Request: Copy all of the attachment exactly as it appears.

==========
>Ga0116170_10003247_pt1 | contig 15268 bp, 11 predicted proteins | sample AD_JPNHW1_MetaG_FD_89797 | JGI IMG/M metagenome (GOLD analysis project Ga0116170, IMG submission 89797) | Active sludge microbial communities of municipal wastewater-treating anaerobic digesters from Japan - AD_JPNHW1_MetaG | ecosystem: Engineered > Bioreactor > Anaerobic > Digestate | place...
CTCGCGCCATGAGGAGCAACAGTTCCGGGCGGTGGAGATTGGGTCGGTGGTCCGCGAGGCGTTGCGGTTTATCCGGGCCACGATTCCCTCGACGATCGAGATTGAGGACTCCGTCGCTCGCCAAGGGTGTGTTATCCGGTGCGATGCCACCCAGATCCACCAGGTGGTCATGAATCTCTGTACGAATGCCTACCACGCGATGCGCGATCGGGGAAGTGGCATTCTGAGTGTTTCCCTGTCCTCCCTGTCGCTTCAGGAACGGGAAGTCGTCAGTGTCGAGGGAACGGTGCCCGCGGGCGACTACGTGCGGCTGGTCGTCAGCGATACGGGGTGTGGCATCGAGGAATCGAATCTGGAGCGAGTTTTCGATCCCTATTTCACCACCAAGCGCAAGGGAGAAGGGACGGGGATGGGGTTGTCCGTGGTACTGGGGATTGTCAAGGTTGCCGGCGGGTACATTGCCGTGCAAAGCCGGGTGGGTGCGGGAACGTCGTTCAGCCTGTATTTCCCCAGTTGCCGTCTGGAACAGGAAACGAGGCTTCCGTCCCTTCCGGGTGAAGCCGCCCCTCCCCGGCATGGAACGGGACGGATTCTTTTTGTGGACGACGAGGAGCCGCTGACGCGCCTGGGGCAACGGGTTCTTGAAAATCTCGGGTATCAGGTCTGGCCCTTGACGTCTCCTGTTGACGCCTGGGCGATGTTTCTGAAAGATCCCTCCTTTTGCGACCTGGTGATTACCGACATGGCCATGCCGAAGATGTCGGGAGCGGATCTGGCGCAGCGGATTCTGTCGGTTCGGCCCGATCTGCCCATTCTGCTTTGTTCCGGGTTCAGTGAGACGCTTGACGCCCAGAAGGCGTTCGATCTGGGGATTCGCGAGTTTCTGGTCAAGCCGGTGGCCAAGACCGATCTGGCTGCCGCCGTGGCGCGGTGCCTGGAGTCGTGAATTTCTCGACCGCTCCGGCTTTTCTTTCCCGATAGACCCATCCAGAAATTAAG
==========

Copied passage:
>Ga0116170_10003247_pt1 | contig 15268 bp, 11 predicted proteins | sample AD_JPNHW1_MetaG_FD_89797 | JGI IMG/M metagenome (GOLD analysis project Ga0116170, IMG submission 89797) | Active sludge microbial communities of municipal wastewater-treating anaerobic digesters from Japan - AD_JPNHW1_MetaG | ecosystem: Engineered > Bioreactor > Anaerobic > Digestate | place...
CTCGCGCCATGAGGAGCAACAGTTCCGGGCGGTGGAGATTGGGTCGGTGGTCCGCGAGGCGTTGCGGTTTATCCGGGCCACGATTCCCTCGACGATCGAGATTGAGGACTCCGTCGCTCGCCAAGGGTGTGTTATCCGGTGCGATGCCACCCAGATCCACCAGGTGGTCATGAATCTCTGTACGAATGCCTACCACGCGATGCGCGATCGGGGAAGTGGCATTCTGAGTGTTTCCCTGTCCTCCCTGTCGCTTCAGGAACGGGAAGTCGTCAGTGTCGAGGGAACGGTGCCCGCGGGCGACTACGTGCGGCTGGTCGTCAGCGATACGGGGTGTGGCATCGAGGAATCGAATCTGGAGCGAGTTTTCGATCCCTATTTCACCACCAAGCGCAAGGGAGAAGGGACGGGGATGGGGTTGTCCGTGGTACTGGGGATTGTCAAGGTTGCCGGCGGGTACATTGCCGTGCAAAGCCGGGTGGGTGCGGGAACGTCGTTCAGCCTGTATTTCCCCAGTTGCCGTCTGGAACAGGAAACGAGGCTTCCGTCCCTTCCGGGTGAAGCCGCCCCTCCCCGGCATGGAACGGGACGGATTCTTTTTGTGGACGACGAGGAGCCGCTGACGCGCCTGGGGCAACGGGTTCTTGAAAATCTCGGGTATCAGGTCTGGCCCTTGACGTCTCCTGTTGACGCCTGGGCGATGTTTCTGAAAGATCCCTCCTTTTGCGACCTGGTGATTACCGACATGGCCATGCCGAAGATGTCGGGAGCGGATCTGGCGCAGCGGATTCTGTCGGTTCGGCCCGATCTGCCCATTCTGCTTTGTTCCGGGTTCAGTGAGACGCTTGACGCCCAGAAGGCGTTCGATCTGGGGATTCGCGAGTTTCTGGTCAAGCCGGTGGCCAAGACCGATCTGGCTGCCGCCGTGGCGCGGTGCCTGGAGTCGTGAATTTCTCGACCGCTCCGGCTTTTCTTTCCCGATAGACCCATCCAGAAATTAAG